Unprecedented pathway of reducing equivalents in a diflavin-linked disulfide oxidoreductase [Biochemistry]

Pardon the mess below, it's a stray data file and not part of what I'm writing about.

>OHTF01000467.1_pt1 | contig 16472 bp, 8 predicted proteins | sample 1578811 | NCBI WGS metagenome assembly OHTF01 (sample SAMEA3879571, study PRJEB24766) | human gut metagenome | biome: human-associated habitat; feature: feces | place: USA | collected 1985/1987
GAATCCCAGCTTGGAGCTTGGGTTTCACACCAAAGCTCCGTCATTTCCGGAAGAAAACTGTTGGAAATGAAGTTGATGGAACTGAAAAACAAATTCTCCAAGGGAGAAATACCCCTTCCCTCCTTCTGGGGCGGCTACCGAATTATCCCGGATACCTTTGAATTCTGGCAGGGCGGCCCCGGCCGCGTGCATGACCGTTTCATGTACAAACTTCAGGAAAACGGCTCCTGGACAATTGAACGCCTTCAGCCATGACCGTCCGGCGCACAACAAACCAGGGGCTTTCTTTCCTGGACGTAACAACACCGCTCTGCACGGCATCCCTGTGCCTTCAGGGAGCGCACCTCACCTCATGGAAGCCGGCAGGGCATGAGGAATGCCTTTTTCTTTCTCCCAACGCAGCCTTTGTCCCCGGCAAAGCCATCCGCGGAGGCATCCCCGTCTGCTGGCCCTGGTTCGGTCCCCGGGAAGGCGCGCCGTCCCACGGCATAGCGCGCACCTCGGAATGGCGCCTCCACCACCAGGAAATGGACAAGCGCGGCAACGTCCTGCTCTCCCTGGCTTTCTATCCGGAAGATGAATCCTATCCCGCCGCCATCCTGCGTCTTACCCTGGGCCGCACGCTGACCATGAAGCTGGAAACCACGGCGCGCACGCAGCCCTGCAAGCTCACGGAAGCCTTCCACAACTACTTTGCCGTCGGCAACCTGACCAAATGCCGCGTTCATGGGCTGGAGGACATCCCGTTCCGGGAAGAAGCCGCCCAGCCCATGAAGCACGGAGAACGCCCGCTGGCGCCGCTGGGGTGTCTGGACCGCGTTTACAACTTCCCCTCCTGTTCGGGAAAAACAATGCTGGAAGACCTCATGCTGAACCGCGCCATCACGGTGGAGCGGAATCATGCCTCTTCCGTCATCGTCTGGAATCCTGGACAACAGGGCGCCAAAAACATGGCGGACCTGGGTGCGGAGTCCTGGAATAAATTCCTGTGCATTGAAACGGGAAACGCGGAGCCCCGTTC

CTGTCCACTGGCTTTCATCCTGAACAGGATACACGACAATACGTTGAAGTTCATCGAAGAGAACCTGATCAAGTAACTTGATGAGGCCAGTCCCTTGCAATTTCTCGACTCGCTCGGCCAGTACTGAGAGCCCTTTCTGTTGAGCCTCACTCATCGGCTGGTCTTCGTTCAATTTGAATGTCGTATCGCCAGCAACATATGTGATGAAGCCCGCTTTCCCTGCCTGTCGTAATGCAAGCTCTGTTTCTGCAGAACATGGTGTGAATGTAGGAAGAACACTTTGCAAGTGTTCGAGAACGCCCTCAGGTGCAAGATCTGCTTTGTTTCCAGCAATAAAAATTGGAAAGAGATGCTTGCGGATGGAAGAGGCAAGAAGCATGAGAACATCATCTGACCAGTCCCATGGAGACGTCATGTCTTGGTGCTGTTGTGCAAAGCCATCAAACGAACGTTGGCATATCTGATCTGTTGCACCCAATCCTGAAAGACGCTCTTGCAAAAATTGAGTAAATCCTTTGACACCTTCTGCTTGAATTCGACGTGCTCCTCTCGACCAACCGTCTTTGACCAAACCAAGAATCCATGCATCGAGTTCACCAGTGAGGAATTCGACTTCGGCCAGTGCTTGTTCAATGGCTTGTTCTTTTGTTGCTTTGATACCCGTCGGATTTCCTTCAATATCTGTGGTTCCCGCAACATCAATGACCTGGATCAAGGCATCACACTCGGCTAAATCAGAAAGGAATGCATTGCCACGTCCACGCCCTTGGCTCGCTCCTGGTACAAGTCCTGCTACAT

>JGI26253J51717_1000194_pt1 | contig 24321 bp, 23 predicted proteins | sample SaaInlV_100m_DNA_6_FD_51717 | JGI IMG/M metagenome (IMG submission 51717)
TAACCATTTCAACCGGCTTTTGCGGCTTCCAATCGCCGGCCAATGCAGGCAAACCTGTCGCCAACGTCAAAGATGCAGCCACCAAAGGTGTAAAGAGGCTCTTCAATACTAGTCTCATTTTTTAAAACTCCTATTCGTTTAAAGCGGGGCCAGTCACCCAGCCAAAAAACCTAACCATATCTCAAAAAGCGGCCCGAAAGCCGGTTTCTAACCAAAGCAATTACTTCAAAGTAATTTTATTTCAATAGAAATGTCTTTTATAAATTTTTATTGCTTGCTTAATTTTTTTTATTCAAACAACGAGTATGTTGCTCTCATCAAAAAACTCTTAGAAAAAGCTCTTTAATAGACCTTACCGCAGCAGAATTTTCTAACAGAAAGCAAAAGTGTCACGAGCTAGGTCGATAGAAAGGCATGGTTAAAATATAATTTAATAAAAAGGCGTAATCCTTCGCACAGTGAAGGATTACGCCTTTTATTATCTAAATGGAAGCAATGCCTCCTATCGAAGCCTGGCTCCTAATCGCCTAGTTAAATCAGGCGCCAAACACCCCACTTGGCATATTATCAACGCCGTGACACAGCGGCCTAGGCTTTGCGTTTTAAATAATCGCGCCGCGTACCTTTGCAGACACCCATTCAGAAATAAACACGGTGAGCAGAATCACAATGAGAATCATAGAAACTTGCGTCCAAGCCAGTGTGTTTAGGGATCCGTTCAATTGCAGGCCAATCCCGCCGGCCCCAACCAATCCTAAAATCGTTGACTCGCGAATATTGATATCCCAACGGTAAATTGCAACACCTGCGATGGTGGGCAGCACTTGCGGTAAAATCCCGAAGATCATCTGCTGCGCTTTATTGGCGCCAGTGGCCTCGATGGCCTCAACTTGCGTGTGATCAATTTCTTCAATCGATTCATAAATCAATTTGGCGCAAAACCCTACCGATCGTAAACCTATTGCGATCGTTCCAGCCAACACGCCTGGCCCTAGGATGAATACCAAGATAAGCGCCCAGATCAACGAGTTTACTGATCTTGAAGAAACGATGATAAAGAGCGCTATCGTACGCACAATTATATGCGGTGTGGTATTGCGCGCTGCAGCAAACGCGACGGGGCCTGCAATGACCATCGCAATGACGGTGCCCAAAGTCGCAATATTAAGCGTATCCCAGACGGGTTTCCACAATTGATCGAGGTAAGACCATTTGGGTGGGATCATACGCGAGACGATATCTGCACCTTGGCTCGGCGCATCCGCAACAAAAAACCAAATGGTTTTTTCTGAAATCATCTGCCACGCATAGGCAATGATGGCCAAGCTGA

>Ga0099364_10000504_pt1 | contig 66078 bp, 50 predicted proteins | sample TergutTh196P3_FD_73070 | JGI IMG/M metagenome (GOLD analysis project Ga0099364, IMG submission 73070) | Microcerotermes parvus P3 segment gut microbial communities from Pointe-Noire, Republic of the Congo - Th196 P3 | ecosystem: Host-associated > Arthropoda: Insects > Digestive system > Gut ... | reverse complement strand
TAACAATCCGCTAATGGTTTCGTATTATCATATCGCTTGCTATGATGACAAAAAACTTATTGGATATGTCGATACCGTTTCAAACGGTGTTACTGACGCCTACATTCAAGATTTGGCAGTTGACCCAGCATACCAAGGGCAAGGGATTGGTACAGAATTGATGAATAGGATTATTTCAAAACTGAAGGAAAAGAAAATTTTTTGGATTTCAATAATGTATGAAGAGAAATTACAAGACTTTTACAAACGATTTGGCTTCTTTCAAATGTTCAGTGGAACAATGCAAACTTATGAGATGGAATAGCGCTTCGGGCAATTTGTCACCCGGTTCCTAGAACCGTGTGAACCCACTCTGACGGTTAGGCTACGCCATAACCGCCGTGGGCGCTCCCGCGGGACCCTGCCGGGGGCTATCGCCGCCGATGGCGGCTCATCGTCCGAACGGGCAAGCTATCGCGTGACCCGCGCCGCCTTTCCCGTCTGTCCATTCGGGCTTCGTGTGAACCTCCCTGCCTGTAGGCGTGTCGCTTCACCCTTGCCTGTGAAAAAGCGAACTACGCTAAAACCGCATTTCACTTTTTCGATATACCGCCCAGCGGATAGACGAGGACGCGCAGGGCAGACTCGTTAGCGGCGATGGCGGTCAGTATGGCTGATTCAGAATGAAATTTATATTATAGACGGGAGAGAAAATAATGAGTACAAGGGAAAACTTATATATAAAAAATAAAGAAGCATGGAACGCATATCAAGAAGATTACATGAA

Flavoproteins participate in a wide variety of physiologically relevant processes that typically involve redox reactions. Within this protein superfamily, there exists a group that is able to transfer reducing equivalents from FAD to a redox-active disulfide bridge, which further reduces disulfide bridges in target proteins to regulate their structure and function. We have identified a previously undescribed type of flavin enzyme that is exclusive to oxygenic photosynthetic prokaryotes and that is based on the primary sequence that had been assigned as an NADPH-dependent thioredoxin reductase (NTR). However, our experimental data show that the protein does not transfer reducing equivalents from flavins to disulfides as in NTRs but functions in the opposite direction. High-resolution structures of the protein from Gloeobacter violaceus and Synechocystis sp. PCC6803 obtained by X-ray crystallography showed two juxtaposed FAD molecules per monomer in redox communication with an active disulfide bridge in a variant of the fold adopted by NTRs. We have tentatively named the flavoprotein “DDOR” (diflavin-linked disulfide oxidoreductase) and propose that its activity is linked to a thiol-based transfer of reducing equivalents in bacterial membranes. These findings expand the structural and mechanistic repertoire of flavoenzymes with oxidoreductase activity and pave the way to explore new protein engineering approaches aimed at designing redox-active proteins for diverse biotechnological applications.
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